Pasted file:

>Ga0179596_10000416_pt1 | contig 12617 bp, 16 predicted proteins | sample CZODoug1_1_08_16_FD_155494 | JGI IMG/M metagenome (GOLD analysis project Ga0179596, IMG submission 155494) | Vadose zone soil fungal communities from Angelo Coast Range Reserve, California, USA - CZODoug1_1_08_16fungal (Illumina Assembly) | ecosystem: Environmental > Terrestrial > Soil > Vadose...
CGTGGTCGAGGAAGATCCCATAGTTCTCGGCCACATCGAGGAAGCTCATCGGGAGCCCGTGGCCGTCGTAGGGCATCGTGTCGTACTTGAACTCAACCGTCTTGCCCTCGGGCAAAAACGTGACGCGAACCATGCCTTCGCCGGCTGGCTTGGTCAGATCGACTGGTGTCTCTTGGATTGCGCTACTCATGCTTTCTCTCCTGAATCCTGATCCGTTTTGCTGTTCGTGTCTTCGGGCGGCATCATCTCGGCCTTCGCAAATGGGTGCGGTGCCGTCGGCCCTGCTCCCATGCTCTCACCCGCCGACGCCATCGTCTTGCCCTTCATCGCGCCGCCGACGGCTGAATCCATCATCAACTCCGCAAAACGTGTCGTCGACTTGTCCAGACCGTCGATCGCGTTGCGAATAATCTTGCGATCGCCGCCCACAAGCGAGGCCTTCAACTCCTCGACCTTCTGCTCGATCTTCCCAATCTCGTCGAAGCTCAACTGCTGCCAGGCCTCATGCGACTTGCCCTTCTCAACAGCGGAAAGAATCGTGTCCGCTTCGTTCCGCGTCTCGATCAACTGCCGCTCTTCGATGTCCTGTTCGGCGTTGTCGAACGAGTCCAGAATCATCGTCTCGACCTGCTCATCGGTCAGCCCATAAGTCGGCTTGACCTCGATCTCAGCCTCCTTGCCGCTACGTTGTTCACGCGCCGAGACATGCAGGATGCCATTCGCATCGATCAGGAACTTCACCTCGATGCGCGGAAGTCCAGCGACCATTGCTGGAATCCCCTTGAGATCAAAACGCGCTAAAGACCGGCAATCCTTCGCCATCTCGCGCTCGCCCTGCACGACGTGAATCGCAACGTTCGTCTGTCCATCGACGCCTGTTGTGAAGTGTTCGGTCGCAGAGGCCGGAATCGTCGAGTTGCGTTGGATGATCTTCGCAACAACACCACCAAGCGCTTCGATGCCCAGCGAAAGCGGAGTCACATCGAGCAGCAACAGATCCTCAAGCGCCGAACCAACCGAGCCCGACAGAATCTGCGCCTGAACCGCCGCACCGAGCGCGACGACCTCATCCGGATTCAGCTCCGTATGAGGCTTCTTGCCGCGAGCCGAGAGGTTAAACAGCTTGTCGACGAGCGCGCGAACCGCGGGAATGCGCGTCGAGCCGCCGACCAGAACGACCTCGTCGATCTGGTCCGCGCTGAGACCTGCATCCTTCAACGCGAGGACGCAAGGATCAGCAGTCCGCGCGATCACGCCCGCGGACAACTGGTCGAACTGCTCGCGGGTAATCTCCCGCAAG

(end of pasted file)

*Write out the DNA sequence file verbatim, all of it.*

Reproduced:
>Ga0179596_10000416_pt1 | contig 12617 bp, 16 predicted proteins | sample CZODoug1_1_08_16_FD_155494 | JGI IMG/M metagenome (GOLD analysis project Ga0179596, IMG submission 155494) | Vadose zone soil fungal communities from Angelo Coast Range Reserve, California, USA - CZODoug1_1_08_16fungal (Illumina Assembly) | ecosystem: Environmental > Terrestrial > Soil > Vadose...
CGTGGTCGAGGAAGATCCCATAGTTCTCGGCCACATCGAGGAAGCTCATCGGGAGCCCGTGGCCGTCGTAGGGCATCGTGTCGTACTTGAACTCAACCGTCTTGCCCTCGGGCAAAAACGTGACGCGAACCATGCCTTCGCCGGCTGGCTTGGTCAGATCGACTGGTGTCTCTTGGATTGCGCTACTCATGCTTTCTCTCCTGAATCCTGATCCGTTTTGCTGTTCGTGTCTTCGGGCGGCATCATCTCGGCCTTCGCAAATGGGTGCGGTGCCGTCGGCCCTGCTCCCATGCTCTCACCCGCCGACGCCATCGTCTTGCCCTTCATCGCGCCGCCGACGGCTGAATCCATCATCAACTCCGCAAAACGTGTCGTCGACTTGTCCAGACCGTCGATCGCGTTGCGAATAATCTTGCGATCGCCGCCCACAAGCGAGGCCTTCAACTCCTCGACCTTCTGCTCGATCTTCCCAATCTCGTCGAAGCTCAACTGCTGCCAGGCCTCATGCGACTTGCCCTTCTCAACAGCGGAAAGAATCGTGTCCGCTTCGTTCCGCGTCTCGATCAACTGCCGCTCTTCGATGTCCTGTTCGGCGTTGTCGAACGAGTCCAGAATCATCGTCTCGACCTGCTCATCGGTCAGCCCATAAGTCGGCTTGACCTCGATCTCAGCCTCCTTGCCGCTACGTTGTTCACGCGCCGAGACATGCAGGATGCCATTCGCATCGATCAGGAACTTCACCTCGATGCGCGGAAGTCCAGCGACCATTGCTGGAATCCCCTTGAGATCAAAACGCGCTAAAGACCGGCAATCCTTCGCCATCTCGCGCTCGCCCTGCACGACGTGAATCGCAACGTTCGTCTGTCCATCGACGCCTGTTGTGAAGTGTTCGGTCGCAGAGGCCGGAATCGTCGAGTTGCGTTGGATGATCTTCGCAACAACACCACCAAGCGCTTCGATGCCCAGCGAAAGCGGAGTCACATCGAGCAGCAACAGATCCTCAAGCGCCGAACCAACCGAGCCCGACAGAATCTGCGCCTGAACCGCCGCACCGAGCGCGACGACCTCATCCGGATTCAGCTCCGTATGAGGCTTCTTGCCGCGAGCCGAGAGGTTAAACAGCTTGTCGACGAGCGCGCGAACCGCGGGAATGCGCGTCGAGCCGCCGACCAGAACGACCTCGTCGATCTGGTCCGCGCTGAGACCTGCATCCTTCAACGCGAGGACGCAAGGATCAGCAGTCCGCGCGATCACGCCCGCGGACAACTGGTCGAACTGCTCGCGGGTAATCTCCCGCAAG